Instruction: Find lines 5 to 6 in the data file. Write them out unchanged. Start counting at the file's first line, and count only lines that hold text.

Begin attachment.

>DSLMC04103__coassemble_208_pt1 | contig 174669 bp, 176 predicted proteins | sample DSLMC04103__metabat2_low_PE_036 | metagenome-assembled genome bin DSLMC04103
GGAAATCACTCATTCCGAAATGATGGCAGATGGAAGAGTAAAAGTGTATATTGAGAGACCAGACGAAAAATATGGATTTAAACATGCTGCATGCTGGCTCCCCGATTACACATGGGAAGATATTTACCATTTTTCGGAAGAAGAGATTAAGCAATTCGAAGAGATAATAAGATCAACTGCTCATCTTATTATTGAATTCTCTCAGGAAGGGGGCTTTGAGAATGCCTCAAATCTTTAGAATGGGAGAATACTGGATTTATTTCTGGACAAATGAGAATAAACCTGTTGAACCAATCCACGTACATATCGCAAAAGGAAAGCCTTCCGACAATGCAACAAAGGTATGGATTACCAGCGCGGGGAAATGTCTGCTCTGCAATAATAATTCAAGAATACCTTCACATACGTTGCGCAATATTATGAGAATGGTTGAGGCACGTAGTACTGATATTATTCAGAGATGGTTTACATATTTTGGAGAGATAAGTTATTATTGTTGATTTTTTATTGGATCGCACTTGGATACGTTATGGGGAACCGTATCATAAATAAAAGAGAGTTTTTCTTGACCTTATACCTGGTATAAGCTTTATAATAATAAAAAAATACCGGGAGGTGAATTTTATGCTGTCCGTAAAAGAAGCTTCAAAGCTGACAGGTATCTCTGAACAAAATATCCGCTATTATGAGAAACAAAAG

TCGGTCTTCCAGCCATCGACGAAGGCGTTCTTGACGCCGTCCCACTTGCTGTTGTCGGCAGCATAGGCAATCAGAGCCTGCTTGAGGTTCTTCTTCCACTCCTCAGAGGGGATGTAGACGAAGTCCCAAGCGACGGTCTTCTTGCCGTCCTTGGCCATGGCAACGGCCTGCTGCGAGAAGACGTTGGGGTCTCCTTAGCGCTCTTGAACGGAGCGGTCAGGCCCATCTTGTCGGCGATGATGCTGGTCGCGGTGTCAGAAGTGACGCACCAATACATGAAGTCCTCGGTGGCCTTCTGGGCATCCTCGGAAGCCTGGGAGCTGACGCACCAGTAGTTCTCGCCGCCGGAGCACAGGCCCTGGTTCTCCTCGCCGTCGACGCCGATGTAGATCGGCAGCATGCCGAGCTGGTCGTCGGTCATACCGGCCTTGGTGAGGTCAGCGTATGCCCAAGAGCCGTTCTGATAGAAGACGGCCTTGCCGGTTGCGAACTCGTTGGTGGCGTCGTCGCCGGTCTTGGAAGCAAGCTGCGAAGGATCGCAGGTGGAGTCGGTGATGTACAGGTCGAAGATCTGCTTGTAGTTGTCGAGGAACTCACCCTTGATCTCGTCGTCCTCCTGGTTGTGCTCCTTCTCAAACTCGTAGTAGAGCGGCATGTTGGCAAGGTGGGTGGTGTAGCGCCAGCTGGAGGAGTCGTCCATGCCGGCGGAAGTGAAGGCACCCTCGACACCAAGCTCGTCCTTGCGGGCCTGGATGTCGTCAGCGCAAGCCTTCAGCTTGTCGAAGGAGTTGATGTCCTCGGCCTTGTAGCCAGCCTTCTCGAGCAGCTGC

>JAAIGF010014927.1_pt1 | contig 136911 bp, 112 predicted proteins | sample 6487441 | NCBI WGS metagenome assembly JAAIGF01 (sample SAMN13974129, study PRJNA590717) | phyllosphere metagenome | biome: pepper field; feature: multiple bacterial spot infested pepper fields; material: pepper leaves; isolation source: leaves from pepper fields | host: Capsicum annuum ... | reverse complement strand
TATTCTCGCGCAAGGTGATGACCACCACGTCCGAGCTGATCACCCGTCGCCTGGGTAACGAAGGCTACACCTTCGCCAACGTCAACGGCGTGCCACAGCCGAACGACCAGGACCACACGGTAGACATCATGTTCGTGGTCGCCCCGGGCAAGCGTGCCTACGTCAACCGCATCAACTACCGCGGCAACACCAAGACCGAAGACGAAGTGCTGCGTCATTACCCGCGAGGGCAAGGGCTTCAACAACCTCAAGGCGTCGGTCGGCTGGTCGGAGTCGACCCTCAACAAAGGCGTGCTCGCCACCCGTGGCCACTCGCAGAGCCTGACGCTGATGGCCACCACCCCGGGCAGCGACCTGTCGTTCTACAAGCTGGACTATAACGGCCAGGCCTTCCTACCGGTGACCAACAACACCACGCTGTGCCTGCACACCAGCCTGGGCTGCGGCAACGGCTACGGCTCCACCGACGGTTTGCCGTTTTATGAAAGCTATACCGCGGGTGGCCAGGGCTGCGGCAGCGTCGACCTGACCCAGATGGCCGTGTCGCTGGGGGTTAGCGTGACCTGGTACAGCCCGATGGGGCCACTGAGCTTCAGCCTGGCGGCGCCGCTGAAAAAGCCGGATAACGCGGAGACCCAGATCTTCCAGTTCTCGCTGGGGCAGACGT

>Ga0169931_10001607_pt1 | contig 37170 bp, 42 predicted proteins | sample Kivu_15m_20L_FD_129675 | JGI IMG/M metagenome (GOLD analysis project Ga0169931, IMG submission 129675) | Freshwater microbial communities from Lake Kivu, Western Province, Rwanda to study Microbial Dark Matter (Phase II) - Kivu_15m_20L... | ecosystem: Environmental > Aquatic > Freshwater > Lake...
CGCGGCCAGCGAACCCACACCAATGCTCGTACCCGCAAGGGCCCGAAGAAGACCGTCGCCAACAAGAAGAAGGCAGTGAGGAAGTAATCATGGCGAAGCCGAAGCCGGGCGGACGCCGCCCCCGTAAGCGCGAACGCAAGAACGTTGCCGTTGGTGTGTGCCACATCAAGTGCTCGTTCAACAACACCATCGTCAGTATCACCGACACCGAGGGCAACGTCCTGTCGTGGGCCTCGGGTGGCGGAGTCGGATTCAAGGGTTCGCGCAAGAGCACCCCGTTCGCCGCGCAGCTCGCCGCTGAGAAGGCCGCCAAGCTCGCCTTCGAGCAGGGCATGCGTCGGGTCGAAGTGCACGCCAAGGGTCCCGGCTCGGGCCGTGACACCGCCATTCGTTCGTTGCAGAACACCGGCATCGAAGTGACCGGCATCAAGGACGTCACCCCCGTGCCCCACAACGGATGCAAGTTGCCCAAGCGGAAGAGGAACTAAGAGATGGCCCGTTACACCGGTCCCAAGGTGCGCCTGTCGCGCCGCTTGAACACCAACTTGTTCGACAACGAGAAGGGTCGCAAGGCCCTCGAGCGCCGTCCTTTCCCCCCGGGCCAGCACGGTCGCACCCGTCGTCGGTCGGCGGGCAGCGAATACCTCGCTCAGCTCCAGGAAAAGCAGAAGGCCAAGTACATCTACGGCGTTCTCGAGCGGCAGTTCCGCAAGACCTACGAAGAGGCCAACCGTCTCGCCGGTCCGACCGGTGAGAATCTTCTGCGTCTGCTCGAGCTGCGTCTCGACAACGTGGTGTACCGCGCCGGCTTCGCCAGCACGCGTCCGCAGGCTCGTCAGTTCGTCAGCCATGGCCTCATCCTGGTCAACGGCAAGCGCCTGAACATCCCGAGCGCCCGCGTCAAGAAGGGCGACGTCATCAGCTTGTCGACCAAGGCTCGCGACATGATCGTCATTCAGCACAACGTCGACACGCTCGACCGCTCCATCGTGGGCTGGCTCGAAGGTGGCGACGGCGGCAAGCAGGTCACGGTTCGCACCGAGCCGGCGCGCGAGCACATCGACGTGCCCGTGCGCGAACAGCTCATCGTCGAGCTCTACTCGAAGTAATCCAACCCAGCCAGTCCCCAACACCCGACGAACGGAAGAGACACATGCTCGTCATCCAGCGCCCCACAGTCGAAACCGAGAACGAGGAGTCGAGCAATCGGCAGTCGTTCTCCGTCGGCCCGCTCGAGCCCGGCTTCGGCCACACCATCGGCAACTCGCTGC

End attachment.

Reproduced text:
TATTCTCGCGCAAGGTGATGACCACCACGTCCGAGCTGATCACCCGTCGCCTGGGTAACGAAGGCTACACCTTCGCCAACGTCAACGGCGTGCCACAGCCGAACGACCAGGACCACACGGTAGACATCATGTTCGTGGTCGCCCCGGGCAAGCGTGCCTACGTCAACCGCATCAACTACCGCGGCAACACCAAGACCGAAGACGAAGTGCTGCGTCATTACCCGCGAGGGCAAGGGCTTCAACAACCTCAAGGCGTCGGTCGGCTGGTCGGAGTCGACCCTCAACAAAGGCGTGCTCGCCACCCGTGGCCACTCGCAGAGCCTGACGCTGATGGCCACCACCCCGGGCAGCGACCTGTCGTTCTACAAGCTGGACTATAACGGCCAGGCCTTCCTACCGGTGACCAACAACACCACGCTGTGCCTGCACACCAGCCTGGGCTGCGGCAACGGCTACGGCTCCACCGACGGTTTGCCGTTTTATGAAAGCTATACCGCGGGTGGCCAGGGCTGCGGCAGCGTCGACCTGACCCAGATGGCCGTGTCGCTGGGGGTTAGCGTGACCTGGTACAGCCCGATGGGGCCACTGAGCTTCAGCCTGGCGGCGCCGCTGAAAAAGCCGGATAACGCGGAGACCCAGATCTTCCAGTTCTCGCTGGGGCAGACGT

>Ga0169931_10001607_pt1 | contig 37170 bp, 42 predicted proteins | sample Kivu_15m_20L_FD_129675 | JGI IMG/M metagenome (GOLD analysis project Ga0169931, IMG submission 129675) | Freshwater microbial communities from Lake Kivu, Western Province, Rwanda to study Microbial Dark Matter (Phase II) - Kivu_15m_20L... | ecosystem: Environmental > Aquatic > Freshwater > Lake...